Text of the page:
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Vivitar Splits Into 2 to Sharpen Focus on Computer Imaging

TIMES STAFF WRITER

In the nearly 60 years Vivitar Corp. has been in business, the company has worked--successfully--to establish itself as a leading manufacturer of photographic equipment.

But officials of the Newbury Park-based operation have decided that a little revamping is in order if they are to keep up with the high-tech times and strengthen their hold on the market.

To accomplish this, Vivitar officials have reorganized the privately held company, splitting it into two independent operations--the photographic and optics division and the electronics and digital imaging division.

“We are now two companies under one roof,” said Alex Wijnen, who under the new structure is president and chief executive of Vivitar. Wijnen had served as the company’s chief operating officer since 1994.

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“Over the past 18 months, we have developed a number of products that, while they have to do with image and pictures, have very little to do with photography,” Wijnen said. “They have to do with digital imaging or videoconferencing and are driven much more by whatever the computer industry does than what is happening in the photo industry.”

The reorganization, he said, should enable the company to maintain a high profile in both industries.

“This allows us to do marketing, sourcing, development and sales for cameras, lenses and tripods and to do the same for digital imaging,” Wijnen said. “If we were to look at it from a geographic perspective, the biggest upside for the digital [products] will be in the USA, and for the photographic products internationally.”

Along with Wijnen’s change of job title, Victor Chernick, formerly the company’s chief executive, has moved to chairman of Vivitar. Mark Legg, the former chief financial officer, has taken over Wijnen’s role as chief operating officer.

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Chuck Peralta, a 24-year veteran of Vivitar, will head the photo and optics division, with Robert MacFarlane heading the imaging section.

Wijnen said the focus of the photographic division will be much like Vivitar’s focus has been for years, with extra emphasis on expanding the company’s presence in the international marketplace.

“Even though it is a new division, very little has or will change for the people who already are selling our photo products,” he said. “But there will be more of a focus on international opportunities than in the past, expanding to Southeast Asia, Latin America and Eastern Europe.”

But for the folks in Vivitar’s digital imaging division, it will hardly be business as usual.

“It is beginning with all the excitement and enthusiasm that we have for anything new,” Wijnen said. “We’re finding new dealers, new sales representatives and hopefully new sales.”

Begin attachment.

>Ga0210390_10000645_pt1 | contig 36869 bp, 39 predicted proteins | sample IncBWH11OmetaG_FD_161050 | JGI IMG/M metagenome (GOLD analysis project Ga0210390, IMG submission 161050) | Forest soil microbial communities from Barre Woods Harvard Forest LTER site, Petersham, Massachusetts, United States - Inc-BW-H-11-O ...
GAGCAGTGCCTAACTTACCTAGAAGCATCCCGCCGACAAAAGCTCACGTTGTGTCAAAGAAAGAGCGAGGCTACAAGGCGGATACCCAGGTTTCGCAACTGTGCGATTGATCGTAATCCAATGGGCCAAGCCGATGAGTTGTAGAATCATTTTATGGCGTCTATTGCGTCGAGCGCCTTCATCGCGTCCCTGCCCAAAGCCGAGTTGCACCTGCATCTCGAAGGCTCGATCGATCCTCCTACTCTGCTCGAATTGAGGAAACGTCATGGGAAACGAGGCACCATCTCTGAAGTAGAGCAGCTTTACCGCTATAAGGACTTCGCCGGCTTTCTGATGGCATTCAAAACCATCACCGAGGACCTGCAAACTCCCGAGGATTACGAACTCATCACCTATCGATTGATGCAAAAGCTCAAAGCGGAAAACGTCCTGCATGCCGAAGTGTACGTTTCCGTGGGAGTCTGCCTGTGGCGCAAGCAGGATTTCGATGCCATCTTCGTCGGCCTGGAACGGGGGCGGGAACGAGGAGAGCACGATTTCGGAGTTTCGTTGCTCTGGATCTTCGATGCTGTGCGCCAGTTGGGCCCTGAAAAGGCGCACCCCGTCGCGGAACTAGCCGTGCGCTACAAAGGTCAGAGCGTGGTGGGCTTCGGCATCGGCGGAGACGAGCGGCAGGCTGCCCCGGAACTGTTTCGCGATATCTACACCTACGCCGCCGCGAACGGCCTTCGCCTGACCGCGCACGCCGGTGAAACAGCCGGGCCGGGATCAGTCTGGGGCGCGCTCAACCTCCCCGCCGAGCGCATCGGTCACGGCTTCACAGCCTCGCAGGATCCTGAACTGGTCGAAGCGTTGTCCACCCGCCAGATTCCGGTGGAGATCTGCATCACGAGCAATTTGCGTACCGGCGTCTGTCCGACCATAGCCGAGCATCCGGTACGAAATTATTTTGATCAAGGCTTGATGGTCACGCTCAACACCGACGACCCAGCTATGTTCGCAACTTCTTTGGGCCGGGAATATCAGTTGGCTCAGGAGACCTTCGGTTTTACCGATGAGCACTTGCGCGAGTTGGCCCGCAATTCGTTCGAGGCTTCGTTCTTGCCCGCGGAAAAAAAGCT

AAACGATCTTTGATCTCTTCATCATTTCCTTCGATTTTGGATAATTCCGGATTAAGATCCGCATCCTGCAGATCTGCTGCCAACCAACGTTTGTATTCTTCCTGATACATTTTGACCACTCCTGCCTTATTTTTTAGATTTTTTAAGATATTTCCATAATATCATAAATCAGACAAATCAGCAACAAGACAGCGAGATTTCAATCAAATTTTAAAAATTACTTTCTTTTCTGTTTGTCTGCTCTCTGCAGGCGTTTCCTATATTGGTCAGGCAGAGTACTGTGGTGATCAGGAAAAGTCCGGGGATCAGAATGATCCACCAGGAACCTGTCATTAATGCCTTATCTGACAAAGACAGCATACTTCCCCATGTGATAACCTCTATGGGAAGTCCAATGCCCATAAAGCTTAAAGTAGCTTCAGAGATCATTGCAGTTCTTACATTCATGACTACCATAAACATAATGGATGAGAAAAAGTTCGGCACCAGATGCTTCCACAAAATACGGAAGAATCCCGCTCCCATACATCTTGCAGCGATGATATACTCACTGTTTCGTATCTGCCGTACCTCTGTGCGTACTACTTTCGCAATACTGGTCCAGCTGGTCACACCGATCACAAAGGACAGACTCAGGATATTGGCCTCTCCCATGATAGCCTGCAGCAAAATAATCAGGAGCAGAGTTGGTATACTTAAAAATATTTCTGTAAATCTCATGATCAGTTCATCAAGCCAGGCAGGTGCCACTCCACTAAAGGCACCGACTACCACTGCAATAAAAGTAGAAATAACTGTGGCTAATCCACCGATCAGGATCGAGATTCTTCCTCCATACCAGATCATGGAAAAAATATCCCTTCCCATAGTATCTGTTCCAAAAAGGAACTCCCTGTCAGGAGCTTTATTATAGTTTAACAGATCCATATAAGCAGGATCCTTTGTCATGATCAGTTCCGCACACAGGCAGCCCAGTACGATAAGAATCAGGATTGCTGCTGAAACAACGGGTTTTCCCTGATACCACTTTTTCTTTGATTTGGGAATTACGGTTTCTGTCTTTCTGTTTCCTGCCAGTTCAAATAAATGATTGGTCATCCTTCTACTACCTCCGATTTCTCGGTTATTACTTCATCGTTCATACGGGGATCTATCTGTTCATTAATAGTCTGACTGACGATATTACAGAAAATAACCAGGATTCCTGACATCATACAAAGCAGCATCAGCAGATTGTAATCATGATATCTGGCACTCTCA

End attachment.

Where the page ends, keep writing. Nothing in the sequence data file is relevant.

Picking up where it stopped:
Wijnen and colleagues were trying to drum up some of those new sales last week at the Consumer Electronics Show in Las Vegas. The company showed off some of its existing digital items and unveiled new products.

Among those products is the VCC (videoconferencing camera), which can be hooked up to a multimedia personal computer. With the use of a regular telephone line, the system will allow users to speak with and see each other. The suggested retail price of the system ranges from about $300 to $500.

Another new product is the ViviCam 2000, a digital point-and-shoot camera that can deliver images directly into a personal computer. Vivitar also manufactures scanners, motion picture film cameras and printers that operate with the camera. The suggested retail price is about $300.

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“Digital imaging is a new business that we believe is just starting to develop,” Wijnen said. “Clearly we’re starting at a low level, but the market will really take off in the next three or four years. We are all preparing for the time when you find not only a PC in every household, but also a digital imaging system in every household.”

The company shuffling comes just four months after Vivitar’s parent company, U.K.-based Gestetner PLC, sold Vivitar to the Plaza Create Co. Ltd. of Japan. Plaza Create purchased all Vivitar operations including divisions in the United States, Canada, the U.K., France, China and Japan.

Wijnen said the purchase of the corporation by a Japanese company will give a boost to Vivitar’s move into the overseas market.

“We often looked at selling photo products in the Japanese marketplace but never got a foothold in there,” he said. “Our new owner is in the photo business and has 700 to 800 photofinishing businesses.”

In November, Vivitar began selling 35mm point-and-shoot compact cameras in Japan.


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